When Dr. Kwame Nkrumah declared the country’s independence on March 6, 1957, even he could not have envisaged what was to become of the nation 62 years on.
The journey has been filled with mixed reactions and expectations, however, there is definitely more room for improvement.
While Ghana has not developed to the required level, the nation has still managed to chalk successes in critical sectors, including education and health.
The country has also sustained its reputation as a beacon of peace and democracy in Africa.
As Ghana marks its 62nd Independence Day Anniversary, we take a look at eight key achievements of the country:
1. 1960: Ghana became a Republic
After gaining freedom from British rule, Ghana took another major step in his fledgling democracy to become a Republic.
July 1, 1960 is the day on which Ghana became an independent republic state and the day was historic in West Africa.
After then Prime Minister, Dr. Kwame Nkrumah proclaimed Ghana as a Republic, he became the country’s first President.
2. 1978: Ghana won African Nations Cup for a record third time and got to keep the trophy
In 1978, Ghana chalked a major success when it comes to sports by becoming the first country to win the African Cup of Nations (AFCON) for keeps.
Having won the coveted trophy in 1963 and 1965, the Black Stars returned to win it for the third time in 1978.
Ghana went on to win the AFCON again in 1982 but, unfortunately, the country has since failed to win any major trophy at senior level.
3. 1992: Writing of new constitution and restoration of democracy after decades of military rule
Having returned to democracy after decades of military rule, the 1992 constitution was written to serve as the guide for all Ghanaian citizens.
The constitution was the foundation of Ghana’s Fourth Republic and has since not been changed, although there have been some amendments over the years.
Ghana previously had three constitutions – 1969, 1979 and 1992 – but the current one is what is now officially regarded as containing the laws of the land.
4. 1997: Appointment of Kofi Annan as UN secretary-general
The year 1997 was one of pride for every Ghanaian due to Kofi Annan’s rise to become the Secretary-General of the United Nations (UN).
The Ghanaian diplomat was one of the most respected men in the world while he was alive and was even a co-recipient of the 2001 Nobel Peace Prize.
Kofi Annan was also the chairman of The Elders, an international organization founded by Nelson Mandela, as he gained global acclaim for his role in establishing the Sustainable Development Goals to aid Africa countries.
5. 2006: Qualification to first ever FIFA World Cup after decades of trying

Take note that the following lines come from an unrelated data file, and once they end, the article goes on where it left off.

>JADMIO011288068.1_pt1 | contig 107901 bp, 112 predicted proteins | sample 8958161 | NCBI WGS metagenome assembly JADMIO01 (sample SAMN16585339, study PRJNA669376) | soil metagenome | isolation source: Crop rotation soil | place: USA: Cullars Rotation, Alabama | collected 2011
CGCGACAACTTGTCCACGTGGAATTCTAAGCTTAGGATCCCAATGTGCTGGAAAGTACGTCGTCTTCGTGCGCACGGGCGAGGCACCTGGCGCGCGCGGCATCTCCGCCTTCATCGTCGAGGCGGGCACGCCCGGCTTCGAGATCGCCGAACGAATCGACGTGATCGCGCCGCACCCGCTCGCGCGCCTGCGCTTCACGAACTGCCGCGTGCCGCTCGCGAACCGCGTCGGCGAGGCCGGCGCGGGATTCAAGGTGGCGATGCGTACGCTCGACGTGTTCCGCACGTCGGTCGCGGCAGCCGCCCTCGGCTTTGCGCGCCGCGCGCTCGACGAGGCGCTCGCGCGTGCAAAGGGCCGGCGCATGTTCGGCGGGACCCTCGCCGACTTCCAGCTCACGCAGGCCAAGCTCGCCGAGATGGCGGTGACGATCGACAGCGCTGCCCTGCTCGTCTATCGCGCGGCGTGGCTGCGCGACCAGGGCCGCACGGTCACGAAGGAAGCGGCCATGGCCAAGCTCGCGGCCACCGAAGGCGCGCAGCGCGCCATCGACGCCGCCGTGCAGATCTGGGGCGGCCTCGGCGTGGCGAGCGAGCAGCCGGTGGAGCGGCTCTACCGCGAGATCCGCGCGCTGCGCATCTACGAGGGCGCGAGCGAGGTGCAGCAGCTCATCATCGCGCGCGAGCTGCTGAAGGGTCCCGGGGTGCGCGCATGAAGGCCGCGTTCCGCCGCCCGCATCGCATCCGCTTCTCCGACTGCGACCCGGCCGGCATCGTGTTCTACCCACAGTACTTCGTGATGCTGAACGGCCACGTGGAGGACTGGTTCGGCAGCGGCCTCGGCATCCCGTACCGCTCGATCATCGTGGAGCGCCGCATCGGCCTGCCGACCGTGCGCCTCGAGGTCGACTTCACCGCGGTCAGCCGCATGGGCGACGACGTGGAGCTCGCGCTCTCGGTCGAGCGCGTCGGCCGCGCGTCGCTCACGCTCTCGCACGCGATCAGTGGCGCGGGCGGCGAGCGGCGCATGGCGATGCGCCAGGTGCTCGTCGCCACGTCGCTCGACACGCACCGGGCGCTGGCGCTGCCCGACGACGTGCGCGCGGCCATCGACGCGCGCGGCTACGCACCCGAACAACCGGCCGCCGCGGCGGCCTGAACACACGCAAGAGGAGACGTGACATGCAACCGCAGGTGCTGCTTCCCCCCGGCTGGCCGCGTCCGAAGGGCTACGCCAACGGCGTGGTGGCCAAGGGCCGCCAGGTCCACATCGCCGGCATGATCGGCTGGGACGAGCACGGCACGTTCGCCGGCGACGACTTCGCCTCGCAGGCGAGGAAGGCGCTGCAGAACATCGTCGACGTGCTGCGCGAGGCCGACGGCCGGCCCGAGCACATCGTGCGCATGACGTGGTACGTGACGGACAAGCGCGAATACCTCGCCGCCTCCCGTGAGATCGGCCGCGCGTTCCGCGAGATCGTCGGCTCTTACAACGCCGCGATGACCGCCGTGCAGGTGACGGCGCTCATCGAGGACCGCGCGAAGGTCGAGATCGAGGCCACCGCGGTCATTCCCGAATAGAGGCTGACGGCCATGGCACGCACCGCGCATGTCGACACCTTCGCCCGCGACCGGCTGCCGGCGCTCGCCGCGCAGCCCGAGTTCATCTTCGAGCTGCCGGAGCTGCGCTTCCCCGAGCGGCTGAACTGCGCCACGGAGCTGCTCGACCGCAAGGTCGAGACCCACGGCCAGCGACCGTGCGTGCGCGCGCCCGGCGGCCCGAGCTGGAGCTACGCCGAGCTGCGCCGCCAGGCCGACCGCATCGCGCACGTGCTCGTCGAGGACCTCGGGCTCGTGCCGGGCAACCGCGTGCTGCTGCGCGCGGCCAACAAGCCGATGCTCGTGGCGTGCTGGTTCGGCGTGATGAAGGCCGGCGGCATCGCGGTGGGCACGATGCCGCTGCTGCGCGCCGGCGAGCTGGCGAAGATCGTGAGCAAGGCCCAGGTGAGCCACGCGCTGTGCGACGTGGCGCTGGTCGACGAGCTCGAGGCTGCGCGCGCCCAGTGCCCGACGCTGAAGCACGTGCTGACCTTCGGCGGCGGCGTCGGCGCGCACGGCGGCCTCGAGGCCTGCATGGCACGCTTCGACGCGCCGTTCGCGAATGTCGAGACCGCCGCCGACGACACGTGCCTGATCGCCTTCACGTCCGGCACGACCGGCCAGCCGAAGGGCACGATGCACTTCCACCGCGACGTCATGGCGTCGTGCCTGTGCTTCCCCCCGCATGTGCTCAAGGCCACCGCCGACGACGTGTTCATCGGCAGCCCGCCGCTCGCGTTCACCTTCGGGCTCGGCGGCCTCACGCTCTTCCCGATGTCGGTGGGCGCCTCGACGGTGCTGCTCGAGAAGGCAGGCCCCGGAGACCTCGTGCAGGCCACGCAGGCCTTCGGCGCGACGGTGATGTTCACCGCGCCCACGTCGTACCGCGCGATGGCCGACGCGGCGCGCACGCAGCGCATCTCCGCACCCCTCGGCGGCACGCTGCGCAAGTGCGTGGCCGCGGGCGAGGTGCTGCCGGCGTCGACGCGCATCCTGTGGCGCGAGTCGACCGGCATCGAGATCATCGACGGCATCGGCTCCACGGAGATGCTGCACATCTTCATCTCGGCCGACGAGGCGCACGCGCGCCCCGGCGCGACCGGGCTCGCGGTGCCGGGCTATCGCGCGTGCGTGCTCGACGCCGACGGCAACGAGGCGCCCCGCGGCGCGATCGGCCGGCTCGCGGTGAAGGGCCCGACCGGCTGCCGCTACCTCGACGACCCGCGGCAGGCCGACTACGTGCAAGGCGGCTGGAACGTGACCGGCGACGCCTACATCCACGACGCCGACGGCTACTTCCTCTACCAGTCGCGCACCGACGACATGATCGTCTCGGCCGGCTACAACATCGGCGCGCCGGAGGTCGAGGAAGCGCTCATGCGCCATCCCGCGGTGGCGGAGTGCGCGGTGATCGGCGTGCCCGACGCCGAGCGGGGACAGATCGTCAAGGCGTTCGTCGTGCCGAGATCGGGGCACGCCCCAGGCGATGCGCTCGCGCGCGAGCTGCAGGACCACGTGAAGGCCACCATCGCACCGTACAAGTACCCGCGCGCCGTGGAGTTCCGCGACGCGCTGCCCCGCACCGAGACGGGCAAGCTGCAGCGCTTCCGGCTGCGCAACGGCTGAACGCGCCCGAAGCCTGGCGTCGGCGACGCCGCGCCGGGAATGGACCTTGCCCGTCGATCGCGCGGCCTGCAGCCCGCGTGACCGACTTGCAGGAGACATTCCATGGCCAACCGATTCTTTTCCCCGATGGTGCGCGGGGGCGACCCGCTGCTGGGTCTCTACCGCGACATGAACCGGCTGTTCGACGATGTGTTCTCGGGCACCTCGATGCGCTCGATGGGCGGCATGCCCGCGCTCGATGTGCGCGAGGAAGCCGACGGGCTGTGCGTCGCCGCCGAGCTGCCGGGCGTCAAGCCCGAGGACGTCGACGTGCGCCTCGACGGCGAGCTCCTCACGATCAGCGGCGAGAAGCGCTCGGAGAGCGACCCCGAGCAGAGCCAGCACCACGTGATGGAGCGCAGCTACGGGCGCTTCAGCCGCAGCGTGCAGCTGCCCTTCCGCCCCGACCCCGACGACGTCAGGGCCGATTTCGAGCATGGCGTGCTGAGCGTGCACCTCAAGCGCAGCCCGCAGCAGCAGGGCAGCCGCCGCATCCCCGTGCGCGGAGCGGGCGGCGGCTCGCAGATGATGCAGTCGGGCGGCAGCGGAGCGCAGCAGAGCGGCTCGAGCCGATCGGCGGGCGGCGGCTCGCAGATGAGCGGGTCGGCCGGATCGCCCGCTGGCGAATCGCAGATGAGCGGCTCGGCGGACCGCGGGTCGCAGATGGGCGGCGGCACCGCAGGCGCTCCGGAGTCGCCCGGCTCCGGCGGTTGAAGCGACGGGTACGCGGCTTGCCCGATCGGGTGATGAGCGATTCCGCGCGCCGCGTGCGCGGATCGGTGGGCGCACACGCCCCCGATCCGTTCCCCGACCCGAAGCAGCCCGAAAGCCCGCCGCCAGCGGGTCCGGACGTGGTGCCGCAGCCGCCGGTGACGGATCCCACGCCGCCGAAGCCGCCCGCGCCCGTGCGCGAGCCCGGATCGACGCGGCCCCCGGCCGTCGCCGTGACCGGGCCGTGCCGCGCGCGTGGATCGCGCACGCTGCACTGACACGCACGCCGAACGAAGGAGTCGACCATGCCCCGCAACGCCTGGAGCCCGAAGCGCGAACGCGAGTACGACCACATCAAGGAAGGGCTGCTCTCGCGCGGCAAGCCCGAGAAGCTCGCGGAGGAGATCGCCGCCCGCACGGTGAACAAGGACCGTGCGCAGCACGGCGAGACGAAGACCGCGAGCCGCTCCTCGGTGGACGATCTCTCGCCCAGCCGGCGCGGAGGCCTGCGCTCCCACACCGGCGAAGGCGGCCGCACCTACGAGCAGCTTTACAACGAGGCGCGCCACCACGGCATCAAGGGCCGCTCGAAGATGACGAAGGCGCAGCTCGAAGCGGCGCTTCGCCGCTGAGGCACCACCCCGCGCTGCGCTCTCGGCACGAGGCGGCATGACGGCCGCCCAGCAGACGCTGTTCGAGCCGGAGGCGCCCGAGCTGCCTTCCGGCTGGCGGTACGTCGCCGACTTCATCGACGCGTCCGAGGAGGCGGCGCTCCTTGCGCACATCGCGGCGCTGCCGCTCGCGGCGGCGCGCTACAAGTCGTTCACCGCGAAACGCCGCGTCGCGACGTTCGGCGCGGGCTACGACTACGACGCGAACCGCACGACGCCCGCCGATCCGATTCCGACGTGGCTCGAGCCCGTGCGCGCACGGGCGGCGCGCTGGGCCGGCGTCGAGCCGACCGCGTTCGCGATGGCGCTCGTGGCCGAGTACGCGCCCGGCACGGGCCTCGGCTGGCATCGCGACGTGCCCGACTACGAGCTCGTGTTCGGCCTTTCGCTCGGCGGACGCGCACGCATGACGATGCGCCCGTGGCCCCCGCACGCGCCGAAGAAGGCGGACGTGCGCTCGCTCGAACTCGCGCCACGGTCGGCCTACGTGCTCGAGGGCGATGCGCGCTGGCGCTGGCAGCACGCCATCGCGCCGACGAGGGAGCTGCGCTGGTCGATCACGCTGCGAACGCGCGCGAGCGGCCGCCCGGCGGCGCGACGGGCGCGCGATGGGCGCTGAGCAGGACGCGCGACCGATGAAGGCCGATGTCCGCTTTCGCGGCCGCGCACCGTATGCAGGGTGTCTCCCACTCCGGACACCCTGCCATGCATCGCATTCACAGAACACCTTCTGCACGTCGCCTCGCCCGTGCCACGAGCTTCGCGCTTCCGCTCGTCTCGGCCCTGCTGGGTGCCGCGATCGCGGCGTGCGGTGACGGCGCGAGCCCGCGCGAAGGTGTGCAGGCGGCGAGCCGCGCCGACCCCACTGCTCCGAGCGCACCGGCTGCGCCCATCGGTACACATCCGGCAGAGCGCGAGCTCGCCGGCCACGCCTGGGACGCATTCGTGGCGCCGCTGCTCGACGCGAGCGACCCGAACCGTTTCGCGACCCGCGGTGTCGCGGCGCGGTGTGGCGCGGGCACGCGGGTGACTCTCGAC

Ghana has always been known as a powerhouse when it comes to African football, but the nation finally made its debut in the World Cup in 2006.
Boasting a talented squad containing the likes of Michael Essien, Stephen Appiah, John Mensah and captain Stephen Appiah, Ghana made its first appearance at the global showpiece.
Although the Black Stars did not win it, they made a mark by reaching the round of 16 stage, before being eliminated by Brazil.
6. 2007: Discovery of oil in commercial qualities in Ghana
Ghana discovered the Jubilee Oilfield and many other oilfields in the year 2007, after many years of experiments and searches.
Currently, the Jubilee Oilfield contains up to 3 billion barrels (480,000,000 m3) of sweet crude oil.
As a result, the country is now able to explore both oil and has in large quantities, although a chunk of that has been outsourced.
7. 2009: Visit of Barack Obama to Ghana – his first trip to Sub-Saharan Africa as US president
In July 2009, then United States (US) President Barack Obama made Ghana his first African destination.
Obama was welcomed by Ghana late former President John Evans Atta-Mills and he went on to deliver a speech at Ghana’s Parliament.
The historic visit of Ghana was part of Obama’s first international trips when he became President of the US.
8. 2010: Record-equaling quarter final finish at World Cup in South Africa
Ghana has had a historic journey when it comes to football in Africa, but it was at the 2010 World Cup in South Africa that the world truly got to recognize the nation.
The Black Stars impressively made it to the quarter-final of the competition, becoming only the second African side to do so after Senegal in 2002.
In fact, Ghana had one foot in the semi-final of the World Cup, until a goal-line handball by Luis Suarez in the box and a subsequent penalty miss by Asamoah Gyan ultimately proved costly as Uruguay advanced.